The U.S. Supreme Court's decision in Buckhannon Board & Care Home, Inc. et al. v . West Virginia Department of Health and Human Resources et al. held that the "catalyst theory" is not a permissible basis for the award of attorney's fees under the Fair Housing Amendments Act of 1988 and the Americans with Disabilities Act of 1990. A very concise summary of the Court's opinion was provided in the dissent by Justice Ginsburg:
"The court today holds that a plaintiff whose suit prompts the precise relief she seeks does not "prevail," and hence cannot obtain an award of attorney's fees, unless she also secures a court entry memorializing her victory. The entry need not be a judgment on the merits. Nor need there be any finding of wrongdoing. A court-approved settlement will do.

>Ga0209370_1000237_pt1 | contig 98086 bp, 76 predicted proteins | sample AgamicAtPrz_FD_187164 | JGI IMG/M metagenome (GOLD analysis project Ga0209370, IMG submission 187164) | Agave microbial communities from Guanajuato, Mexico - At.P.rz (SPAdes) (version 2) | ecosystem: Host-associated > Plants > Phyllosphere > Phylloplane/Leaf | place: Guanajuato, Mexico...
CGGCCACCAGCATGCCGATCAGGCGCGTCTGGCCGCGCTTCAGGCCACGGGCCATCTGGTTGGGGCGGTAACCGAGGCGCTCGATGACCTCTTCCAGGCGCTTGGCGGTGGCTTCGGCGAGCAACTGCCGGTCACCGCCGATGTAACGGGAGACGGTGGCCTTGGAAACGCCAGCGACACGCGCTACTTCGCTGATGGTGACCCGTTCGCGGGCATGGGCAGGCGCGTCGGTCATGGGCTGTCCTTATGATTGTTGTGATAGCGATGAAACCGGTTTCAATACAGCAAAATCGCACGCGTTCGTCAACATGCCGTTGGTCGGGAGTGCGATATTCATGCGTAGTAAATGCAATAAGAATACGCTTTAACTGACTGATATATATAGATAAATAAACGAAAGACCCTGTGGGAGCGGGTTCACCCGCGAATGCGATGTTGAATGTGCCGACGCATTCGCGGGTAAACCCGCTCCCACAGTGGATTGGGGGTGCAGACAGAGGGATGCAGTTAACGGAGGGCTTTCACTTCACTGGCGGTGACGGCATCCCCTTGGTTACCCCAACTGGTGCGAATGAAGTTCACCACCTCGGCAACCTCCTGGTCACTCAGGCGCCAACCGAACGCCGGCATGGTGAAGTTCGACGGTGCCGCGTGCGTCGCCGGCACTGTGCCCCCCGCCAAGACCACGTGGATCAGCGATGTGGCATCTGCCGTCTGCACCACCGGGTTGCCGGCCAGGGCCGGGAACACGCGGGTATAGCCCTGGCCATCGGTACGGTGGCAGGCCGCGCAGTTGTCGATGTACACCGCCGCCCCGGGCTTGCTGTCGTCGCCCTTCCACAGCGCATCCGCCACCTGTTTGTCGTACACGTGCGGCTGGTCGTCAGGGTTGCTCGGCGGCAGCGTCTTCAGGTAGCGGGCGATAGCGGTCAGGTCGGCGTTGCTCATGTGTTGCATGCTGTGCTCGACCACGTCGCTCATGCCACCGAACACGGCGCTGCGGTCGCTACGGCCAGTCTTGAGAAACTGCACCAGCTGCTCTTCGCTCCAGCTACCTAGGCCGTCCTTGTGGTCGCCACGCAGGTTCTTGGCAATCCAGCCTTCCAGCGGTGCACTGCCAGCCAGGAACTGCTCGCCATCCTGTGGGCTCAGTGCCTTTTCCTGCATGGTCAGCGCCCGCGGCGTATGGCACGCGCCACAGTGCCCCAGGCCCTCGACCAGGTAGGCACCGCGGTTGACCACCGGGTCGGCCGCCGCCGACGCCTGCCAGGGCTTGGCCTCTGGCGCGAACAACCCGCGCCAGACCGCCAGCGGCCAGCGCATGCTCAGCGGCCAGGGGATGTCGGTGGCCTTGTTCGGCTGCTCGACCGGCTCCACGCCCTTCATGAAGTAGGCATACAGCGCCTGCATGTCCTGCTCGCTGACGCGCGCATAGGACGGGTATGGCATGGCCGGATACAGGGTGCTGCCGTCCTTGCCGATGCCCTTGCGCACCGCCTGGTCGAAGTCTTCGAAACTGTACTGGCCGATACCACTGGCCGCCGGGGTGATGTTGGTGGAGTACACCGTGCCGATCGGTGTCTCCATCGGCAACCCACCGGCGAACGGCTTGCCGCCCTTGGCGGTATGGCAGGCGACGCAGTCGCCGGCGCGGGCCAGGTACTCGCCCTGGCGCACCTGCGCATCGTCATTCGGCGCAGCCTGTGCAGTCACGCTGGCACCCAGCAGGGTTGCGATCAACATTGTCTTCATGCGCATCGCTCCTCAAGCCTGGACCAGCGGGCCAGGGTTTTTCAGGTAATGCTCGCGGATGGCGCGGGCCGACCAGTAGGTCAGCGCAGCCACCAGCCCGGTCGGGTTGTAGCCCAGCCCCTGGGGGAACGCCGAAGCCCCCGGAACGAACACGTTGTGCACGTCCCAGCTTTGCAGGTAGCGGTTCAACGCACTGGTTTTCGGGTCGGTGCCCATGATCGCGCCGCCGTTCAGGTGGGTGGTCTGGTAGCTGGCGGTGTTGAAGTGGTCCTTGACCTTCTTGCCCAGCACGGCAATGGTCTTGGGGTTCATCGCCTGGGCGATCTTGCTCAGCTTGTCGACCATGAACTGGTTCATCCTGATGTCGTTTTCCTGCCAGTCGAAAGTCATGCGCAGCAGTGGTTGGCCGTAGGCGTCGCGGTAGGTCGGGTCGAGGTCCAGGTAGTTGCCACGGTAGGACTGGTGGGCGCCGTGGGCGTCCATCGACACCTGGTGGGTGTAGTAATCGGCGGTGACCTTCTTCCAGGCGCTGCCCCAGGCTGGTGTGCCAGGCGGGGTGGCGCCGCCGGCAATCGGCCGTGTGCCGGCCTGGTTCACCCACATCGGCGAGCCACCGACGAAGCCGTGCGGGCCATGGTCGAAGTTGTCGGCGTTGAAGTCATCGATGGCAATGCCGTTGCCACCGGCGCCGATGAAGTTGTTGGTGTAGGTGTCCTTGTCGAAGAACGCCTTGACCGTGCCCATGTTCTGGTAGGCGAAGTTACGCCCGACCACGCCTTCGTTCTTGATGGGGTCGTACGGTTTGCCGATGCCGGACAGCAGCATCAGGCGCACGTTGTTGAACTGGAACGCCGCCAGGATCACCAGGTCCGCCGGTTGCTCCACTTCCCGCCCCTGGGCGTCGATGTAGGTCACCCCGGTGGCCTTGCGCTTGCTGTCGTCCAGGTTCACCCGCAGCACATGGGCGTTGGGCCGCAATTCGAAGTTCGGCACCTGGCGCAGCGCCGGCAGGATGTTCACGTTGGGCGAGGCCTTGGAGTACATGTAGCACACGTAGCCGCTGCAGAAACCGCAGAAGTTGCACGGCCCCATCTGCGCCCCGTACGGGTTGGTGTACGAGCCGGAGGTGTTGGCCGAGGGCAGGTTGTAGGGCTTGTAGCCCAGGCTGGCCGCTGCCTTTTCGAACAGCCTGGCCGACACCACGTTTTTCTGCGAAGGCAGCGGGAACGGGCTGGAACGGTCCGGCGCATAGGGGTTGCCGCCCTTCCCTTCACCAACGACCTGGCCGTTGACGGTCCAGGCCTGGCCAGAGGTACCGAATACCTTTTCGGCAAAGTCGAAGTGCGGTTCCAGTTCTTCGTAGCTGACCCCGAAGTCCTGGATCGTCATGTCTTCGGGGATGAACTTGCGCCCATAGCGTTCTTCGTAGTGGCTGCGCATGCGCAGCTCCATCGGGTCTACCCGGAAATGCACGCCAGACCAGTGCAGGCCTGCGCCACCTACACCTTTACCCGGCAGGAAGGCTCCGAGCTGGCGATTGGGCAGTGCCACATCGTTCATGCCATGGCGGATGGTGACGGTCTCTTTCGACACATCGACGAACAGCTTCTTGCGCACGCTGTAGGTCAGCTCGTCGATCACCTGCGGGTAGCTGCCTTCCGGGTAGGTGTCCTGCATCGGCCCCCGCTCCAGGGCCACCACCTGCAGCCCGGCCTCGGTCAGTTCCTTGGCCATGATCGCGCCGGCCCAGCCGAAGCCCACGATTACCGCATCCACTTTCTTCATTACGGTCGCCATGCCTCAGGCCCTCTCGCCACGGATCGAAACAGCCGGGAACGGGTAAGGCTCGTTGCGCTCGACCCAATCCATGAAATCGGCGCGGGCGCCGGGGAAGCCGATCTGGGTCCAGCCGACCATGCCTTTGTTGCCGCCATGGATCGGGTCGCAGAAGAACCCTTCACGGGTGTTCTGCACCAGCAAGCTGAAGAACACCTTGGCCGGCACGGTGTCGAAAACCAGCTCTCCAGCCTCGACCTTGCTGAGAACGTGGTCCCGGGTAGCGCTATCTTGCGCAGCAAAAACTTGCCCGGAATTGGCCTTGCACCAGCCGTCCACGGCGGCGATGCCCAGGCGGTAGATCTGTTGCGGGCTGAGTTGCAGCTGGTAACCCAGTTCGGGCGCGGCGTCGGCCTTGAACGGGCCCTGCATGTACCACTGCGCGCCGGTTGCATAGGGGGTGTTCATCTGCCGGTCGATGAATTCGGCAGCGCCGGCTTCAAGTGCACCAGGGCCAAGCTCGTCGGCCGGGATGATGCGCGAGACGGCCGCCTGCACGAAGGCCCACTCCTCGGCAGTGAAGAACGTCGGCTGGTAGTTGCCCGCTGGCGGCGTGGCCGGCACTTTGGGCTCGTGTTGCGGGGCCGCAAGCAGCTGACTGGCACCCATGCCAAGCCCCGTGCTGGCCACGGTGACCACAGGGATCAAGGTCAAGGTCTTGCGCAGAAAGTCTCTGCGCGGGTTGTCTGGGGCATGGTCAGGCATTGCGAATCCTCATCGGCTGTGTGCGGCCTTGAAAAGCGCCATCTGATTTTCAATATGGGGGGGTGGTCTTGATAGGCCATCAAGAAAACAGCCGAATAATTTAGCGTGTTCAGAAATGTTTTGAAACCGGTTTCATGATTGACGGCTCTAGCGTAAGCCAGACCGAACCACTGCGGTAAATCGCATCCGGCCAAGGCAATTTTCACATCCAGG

The Court's insistence that there be a document filed in court - a litigated judgment or court-endorsed settlement - upsets long-prevailing Circuit precedent applicable to scores of federal fee-shifting statutes. The decision allows the defendant to escape a statutory obligation to pay counsel fees, even though the suit's merit led the defendant to abandon the fray, to switch rather than fight on, to accord plaintiff sooner rather than later the principal redress sought in the complaint. Concomitantly, the Court's constricted definition of "prevailing party," and consequent rejection of the "catalyst theory," impede access to court for the least well-heeled, and shrink the incentive Congress created for the enforcement of federal law by private attorneys general."
Justice Ginsburg further opined that the "catalyst rule," as applied by the clear majority of Federal Circuits, was a key component of the fee-shifting statutes Congress adopted to advance enforcement of civil rights. The majority opinion endorsed the "American Rule," which states that parties are ordinarily required to bear their own attorney's fees, and courts follow a general practice of not awarding fees to a prevailing party absent explicit statutory authority.